A former police officer won his U.K. Court of Appeal challenge to “hate incidents” guidance from the College of Policing in a big victory for free speech.
Harry Miller had a complaint filed against him after tweeting allegedly “transphobic” comments in January 2020, Reclaim The Net reported. The Humberside Police recorded the complaint as a “non-crime hate incident.”
The College of Policing reportedly defined that as “any non-crime incident which is perceived, by the victim or any other person, to be motivated by a hostility or prejudice.” Miller challenged both the College of Policing’s guidance and Humberside Police’s action on the complaint in February 2020.
The first judge to rule in the case said that Miller’s freedom of speech had received “disproportionate interference” from Humberside Police, but added that the College of Policing’s guidance “serves legitimate purposes and is not disproportionate.” When the case went to the U.K. Court of Appeal, the court ruled that the College of Policing guidance defining Miller’s actions as a “hate incident” had had a “chilling effect” on Miller’s free speech, the story reported.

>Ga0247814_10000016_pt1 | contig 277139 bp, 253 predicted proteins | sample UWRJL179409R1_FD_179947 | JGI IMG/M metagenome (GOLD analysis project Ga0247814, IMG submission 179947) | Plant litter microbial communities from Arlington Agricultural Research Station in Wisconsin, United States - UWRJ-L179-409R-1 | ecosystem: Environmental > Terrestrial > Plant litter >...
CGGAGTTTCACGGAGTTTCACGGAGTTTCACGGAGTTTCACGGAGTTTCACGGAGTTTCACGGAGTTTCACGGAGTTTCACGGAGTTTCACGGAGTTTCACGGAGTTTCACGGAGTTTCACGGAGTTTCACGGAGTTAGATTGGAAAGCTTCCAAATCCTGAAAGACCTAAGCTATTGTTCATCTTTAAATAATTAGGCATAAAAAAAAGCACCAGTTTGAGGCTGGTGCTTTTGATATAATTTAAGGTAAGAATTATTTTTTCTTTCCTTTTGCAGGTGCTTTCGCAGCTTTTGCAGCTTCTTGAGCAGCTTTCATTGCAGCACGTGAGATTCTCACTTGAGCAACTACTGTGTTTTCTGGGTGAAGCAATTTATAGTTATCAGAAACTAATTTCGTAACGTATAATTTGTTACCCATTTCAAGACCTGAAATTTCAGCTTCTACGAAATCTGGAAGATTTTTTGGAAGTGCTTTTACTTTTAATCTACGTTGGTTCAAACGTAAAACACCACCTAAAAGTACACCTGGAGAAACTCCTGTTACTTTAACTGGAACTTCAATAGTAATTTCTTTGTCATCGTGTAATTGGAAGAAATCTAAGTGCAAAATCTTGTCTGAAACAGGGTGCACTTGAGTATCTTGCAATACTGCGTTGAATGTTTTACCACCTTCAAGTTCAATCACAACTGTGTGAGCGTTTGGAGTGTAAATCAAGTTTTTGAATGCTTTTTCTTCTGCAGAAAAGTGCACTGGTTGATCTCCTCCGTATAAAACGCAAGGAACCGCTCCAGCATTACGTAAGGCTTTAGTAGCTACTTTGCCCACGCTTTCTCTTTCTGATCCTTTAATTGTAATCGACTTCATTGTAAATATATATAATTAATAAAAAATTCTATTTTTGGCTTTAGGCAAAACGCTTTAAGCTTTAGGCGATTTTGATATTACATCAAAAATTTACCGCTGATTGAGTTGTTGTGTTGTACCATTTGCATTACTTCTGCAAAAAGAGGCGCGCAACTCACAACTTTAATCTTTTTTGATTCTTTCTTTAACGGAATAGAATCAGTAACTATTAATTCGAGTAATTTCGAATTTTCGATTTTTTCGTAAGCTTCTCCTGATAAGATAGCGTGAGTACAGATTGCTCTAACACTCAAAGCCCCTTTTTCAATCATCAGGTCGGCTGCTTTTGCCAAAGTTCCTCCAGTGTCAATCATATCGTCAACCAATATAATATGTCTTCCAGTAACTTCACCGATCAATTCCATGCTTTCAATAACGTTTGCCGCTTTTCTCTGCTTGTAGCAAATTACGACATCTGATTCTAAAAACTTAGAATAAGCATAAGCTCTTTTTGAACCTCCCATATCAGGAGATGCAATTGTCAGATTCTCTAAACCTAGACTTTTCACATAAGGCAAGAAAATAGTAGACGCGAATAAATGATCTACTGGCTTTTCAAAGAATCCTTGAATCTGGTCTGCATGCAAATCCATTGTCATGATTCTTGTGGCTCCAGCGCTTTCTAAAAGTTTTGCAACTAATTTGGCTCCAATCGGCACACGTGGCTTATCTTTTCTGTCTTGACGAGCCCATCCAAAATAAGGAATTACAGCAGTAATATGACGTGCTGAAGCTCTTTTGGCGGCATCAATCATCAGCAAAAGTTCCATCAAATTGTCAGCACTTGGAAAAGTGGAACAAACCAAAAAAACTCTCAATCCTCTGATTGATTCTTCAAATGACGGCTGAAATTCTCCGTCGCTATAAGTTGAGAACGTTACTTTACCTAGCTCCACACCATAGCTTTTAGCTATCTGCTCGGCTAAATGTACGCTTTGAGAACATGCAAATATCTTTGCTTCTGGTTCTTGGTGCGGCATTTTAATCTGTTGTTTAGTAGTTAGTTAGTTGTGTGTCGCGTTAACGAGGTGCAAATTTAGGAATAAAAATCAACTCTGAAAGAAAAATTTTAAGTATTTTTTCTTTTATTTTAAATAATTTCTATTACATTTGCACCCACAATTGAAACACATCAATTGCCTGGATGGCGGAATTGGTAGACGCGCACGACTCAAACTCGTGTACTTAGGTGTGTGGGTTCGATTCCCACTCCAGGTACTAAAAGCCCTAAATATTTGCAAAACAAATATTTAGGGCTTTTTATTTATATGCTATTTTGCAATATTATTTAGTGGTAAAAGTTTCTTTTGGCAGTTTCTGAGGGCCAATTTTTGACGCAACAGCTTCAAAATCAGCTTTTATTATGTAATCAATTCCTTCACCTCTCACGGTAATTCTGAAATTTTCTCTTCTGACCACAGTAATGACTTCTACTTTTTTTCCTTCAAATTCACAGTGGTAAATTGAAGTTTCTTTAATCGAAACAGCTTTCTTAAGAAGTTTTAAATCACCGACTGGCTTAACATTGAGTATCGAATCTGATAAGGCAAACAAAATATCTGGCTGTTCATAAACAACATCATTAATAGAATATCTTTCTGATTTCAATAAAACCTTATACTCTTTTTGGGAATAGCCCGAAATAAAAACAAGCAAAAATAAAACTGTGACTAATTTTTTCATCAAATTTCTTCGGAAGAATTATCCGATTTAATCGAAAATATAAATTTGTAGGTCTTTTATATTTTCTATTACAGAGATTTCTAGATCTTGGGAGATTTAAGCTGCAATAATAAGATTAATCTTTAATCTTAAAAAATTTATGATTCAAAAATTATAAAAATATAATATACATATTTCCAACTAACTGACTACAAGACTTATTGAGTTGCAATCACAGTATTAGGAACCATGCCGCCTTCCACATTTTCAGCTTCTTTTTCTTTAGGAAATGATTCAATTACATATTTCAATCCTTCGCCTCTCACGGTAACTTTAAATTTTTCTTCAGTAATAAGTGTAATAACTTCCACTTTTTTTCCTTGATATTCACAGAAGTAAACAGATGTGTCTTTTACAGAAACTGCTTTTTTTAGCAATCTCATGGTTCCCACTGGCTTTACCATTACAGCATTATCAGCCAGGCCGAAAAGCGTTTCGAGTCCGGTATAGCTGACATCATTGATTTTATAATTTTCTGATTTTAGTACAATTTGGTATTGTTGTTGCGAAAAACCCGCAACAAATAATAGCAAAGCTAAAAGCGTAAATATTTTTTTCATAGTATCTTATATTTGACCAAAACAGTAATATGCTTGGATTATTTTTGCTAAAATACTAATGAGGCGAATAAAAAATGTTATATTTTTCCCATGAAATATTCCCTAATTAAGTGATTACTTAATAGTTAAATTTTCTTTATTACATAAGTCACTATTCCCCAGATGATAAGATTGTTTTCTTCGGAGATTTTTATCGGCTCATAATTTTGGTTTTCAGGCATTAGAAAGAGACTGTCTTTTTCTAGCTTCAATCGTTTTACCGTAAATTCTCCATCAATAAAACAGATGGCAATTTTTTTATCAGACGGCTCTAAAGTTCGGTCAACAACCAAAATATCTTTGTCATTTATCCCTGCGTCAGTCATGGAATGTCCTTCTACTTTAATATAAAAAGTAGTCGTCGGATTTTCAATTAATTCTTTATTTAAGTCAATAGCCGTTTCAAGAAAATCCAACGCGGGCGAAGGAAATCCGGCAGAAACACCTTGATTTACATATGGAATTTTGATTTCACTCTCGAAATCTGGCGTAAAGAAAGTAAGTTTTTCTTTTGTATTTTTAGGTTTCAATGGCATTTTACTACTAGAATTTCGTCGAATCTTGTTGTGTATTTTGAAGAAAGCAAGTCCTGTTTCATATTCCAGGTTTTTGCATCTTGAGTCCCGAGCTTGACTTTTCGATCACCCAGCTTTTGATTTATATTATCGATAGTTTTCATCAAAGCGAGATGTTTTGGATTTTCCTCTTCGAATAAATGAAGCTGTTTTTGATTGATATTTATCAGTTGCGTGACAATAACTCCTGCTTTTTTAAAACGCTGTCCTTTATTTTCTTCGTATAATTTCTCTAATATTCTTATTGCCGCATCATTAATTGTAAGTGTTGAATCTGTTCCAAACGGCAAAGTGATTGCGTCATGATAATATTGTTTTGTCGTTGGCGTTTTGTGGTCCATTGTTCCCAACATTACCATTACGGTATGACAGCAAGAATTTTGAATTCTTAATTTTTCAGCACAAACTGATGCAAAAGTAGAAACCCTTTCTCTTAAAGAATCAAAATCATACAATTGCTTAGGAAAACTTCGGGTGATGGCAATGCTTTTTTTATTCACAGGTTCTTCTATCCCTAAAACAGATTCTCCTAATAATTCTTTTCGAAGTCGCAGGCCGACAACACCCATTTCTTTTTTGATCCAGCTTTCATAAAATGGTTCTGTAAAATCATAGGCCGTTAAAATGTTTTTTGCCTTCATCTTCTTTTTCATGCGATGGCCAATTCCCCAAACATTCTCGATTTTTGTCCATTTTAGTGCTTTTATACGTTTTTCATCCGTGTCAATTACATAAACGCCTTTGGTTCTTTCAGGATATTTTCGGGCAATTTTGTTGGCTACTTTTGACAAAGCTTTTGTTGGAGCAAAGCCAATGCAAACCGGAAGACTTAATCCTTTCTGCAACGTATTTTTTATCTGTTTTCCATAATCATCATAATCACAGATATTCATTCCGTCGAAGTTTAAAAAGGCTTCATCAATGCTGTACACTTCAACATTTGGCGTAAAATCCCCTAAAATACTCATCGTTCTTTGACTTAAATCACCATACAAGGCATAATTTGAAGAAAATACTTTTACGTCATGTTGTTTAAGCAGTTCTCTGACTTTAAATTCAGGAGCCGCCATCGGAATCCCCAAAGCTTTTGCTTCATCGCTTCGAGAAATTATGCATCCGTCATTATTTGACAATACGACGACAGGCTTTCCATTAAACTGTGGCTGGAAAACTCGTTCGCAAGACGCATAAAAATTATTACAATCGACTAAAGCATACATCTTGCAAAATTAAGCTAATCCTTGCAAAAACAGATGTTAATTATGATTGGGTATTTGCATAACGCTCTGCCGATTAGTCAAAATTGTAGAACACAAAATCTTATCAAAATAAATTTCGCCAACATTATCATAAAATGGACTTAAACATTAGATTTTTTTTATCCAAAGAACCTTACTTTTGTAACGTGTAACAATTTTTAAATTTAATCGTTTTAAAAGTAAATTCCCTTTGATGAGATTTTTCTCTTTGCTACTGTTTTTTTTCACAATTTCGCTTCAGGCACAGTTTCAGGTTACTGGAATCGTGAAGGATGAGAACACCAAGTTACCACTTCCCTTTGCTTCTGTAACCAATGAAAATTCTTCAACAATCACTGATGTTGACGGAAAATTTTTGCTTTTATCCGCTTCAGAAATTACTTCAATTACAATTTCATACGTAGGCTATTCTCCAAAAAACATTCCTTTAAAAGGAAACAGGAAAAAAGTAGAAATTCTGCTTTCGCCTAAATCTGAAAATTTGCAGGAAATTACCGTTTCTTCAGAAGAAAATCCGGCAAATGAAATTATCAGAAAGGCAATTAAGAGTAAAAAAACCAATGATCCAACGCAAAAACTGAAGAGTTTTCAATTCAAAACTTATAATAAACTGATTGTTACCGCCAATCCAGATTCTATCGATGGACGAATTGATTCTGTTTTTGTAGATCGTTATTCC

The College of Policing, following the ruling, included this in the guidance, according to Reclaim The Net: “a strong warning against police taking a disproportionate response.” Dame Victoria Sharp, delivering the ruling, had critiqued the guidance’s lack of “proportionality” prescribed for handling such incidents and the guidance’s “exceptionally wide” nature.
“There is nothing in the guidance about excluding irrational complaints, including those where there is no evidence of hostility and little, if anything, to address the chilling effect which this may have on the legitimate exercise of freedom of expression,” the article quoted Dame Victoria Sharp. “In my opinion [subsequent updates to the guidance] do not go very far or not nearly far enough to address the chilling effect of perception-based recording more generally.”
Miller reportedly called being offensive “one of the cornerstones of freedom, adding, “Being offensive is not, cannot and should not be an offense.” He continued, “Only when speech turns to malicious communication or targeted harassment against an individual should it be a problem.” Miller slammed the “complete and utter idiots” of the College of Policing and said it needs “shutting down,” the story reported.
The ruling is particularly encouraging as a proposed U.K. bill is under discussion that would increase censorship incentives for companies and include criminal penalties for trolling that could chill freedom of speech. “This is a great day for British democracy and freedom. We have kicked it out of the park,” Miller said.
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